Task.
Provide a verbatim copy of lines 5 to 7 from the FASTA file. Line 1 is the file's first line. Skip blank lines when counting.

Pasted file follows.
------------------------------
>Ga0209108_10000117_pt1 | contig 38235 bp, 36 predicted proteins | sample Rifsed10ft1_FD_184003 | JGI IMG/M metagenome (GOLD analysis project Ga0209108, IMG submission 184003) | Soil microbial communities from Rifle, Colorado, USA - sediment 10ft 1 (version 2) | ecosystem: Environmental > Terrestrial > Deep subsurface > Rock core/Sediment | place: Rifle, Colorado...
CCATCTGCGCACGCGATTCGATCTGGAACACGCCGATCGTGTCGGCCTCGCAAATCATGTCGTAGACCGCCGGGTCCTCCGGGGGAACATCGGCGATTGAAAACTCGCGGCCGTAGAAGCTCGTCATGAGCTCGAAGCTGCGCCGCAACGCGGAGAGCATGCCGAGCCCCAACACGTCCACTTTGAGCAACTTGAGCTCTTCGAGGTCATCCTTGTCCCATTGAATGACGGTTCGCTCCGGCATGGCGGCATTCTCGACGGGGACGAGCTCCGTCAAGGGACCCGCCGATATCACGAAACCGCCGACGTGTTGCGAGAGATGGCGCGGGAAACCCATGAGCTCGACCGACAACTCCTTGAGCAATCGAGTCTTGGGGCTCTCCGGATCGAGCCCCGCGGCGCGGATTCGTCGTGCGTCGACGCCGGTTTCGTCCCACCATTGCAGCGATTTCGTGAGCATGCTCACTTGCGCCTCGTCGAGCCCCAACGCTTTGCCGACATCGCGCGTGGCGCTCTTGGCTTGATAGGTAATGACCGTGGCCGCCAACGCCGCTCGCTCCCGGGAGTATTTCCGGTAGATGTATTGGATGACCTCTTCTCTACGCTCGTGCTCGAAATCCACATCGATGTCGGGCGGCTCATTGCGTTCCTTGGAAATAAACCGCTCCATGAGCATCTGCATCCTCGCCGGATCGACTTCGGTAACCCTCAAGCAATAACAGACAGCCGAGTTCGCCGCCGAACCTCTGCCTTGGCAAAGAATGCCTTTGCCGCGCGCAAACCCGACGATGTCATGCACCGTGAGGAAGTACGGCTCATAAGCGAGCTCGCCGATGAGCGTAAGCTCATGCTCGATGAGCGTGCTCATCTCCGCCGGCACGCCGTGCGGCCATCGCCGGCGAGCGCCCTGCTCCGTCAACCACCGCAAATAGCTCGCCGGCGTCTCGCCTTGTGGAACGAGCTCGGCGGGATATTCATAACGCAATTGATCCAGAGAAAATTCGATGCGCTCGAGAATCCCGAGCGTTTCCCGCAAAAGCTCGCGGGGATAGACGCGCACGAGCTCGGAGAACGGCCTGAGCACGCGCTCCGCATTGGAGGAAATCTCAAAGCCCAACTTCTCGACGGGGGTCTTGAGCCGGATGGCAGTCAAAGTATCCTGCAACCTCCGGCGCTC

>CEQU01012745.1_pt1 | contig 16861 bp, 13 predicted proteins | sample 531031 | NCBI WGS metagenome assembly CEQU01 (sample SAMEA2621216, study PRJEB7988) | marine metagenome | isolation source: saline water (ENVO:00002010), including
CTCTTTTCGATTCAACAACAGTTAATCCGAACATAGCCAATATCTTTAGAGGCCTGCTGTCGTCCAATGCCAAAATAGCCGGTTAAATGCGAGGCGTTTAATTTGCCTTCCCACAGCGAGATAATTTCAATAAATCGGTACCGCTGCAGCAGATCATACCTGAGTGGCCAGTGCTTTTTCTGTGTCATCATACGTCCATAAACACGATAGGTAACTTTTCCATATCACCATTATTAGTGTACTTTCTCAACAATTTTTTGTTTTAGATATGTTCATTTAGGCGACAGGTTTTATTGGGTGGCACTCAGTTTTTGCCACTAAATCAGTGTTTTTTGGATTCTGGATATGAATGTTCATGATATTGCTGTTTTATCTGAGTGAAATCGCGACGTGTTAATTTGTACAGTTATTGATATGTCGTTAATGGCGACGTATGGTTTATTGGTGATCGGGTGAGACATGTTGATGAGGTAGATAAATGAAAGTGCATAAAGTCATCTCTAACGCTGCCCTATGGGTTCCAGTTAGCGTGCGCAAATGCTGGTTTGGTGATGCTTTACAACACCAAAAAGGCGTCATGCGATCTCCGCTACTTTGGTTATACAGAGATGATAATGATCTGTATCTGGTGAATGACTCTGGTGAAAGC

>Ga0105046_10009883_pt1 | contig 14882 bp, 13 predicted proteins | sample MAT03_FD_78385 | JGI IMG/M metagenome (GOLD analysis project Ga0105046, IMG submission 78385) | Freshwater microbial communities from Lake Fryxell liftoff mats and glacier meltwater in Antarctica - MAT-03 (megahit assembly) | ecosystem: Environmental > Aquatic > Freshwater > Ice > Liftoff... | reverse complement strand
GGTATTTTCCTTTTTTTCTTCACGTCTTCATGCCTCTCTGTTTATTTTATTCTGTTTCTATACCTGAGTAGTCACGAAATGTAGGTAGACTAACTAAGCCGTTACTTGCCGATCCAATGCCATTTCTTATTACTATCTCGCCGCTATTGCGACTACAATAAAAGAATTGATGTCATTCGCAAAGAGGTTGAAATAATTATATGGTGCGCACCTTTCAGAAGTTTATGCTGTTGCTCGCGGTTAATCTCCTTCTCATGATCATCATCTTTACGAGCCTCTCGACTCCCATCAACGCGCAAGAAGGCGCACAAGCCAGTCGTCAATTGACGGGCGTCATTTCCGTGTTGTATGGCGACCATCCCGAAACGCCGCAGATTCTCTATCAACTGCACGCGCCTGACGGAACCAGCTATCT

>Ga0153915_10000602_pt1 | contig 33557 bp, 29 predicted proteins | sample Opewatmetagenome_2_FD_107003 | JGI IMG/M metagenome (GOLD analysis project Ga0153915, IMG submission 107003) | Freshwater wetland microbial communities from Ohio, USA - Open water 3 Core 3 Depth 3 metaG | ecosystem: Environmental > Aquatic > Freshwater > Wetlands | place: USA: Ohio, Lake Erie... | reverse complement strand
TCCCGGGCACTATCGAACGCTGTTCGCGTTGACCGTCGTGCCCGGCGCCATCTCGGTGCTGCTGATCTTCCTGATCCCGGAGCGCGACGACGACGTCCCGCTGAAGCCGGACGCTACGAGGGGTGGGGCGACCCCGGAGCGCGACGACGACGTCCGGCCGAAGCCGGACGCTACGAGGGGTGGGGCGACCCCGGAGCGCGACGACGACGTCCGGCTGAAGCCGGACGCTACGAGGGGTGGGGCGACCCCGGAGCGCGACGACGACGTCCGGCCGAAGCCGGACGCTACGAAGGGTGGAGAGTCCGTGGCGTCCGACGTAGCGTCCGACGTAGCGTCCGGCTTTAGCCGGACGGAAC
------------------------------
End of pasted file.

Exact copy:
>Ga0105046_10009883_pt1 | contig 14882 bp, 13 predicted proteins | sample MAT03_FD_78385 | JGI IMG/M metagenome (GOLD analysis project Ga0105046, IMG submission 78385) | Freshwater microbial communities from Lake Fryxell liftoff mats and glacier meltwater in Antarctica - MAT-03 (megahit assembly) | ecosystem: Environmental > Aquatic > Freshwater > Ice > Liftoff... | reverse complement strand
GGTATTTTCCTTTTTTTCTTCACGTCTTCATGCCTCTCTGTTTATTTTATTCTGTTTCTATACCTGAGTAGTCACGAAATGTAGGTAGACTAACTAAGCCGTTACTTGCCGATCCAATGCCATTTCTTATTACTATCTCGCCGCTATTGCGACTACAATAAAAGAATTGATGTCATTCGCAAAGAGGTTGAAATAATTATATGGTGCGCACCTTTCAGAAGTTTATGCTGTTGCTCGCGGTTAATCTCCTTCTCATGATCATCATCTTTACGAGCCTCTCGACTCCCATCAACGCGCAAGAAGGCGCACAAGCCAGTCGTCAATTGACGGGCGTCATTTCCGTGTTGTATGGCGACCATCCCGAAACGCCGCAGATTCTCTATCAACTGCACGCGCCTGACGGAACCAGCTATCT

>Ga0153915_10000602_pt1 | contig 33557 bp, 29 predicted proteins | sample Opewatmetagenome_2_FD_107003 | JGI IMG/M metagenome (GOLD analysis project Ga0153915, IMG submission 107003) | Freshwater wetland microbial communities from Ohio, USA - Open water 3 Core 3 Depth 3 metaG | ecosystem: Environmental > Aquatic > Freshwater > Wetlands | place: USA: Ohio, Lake Erie... | reverse complement strand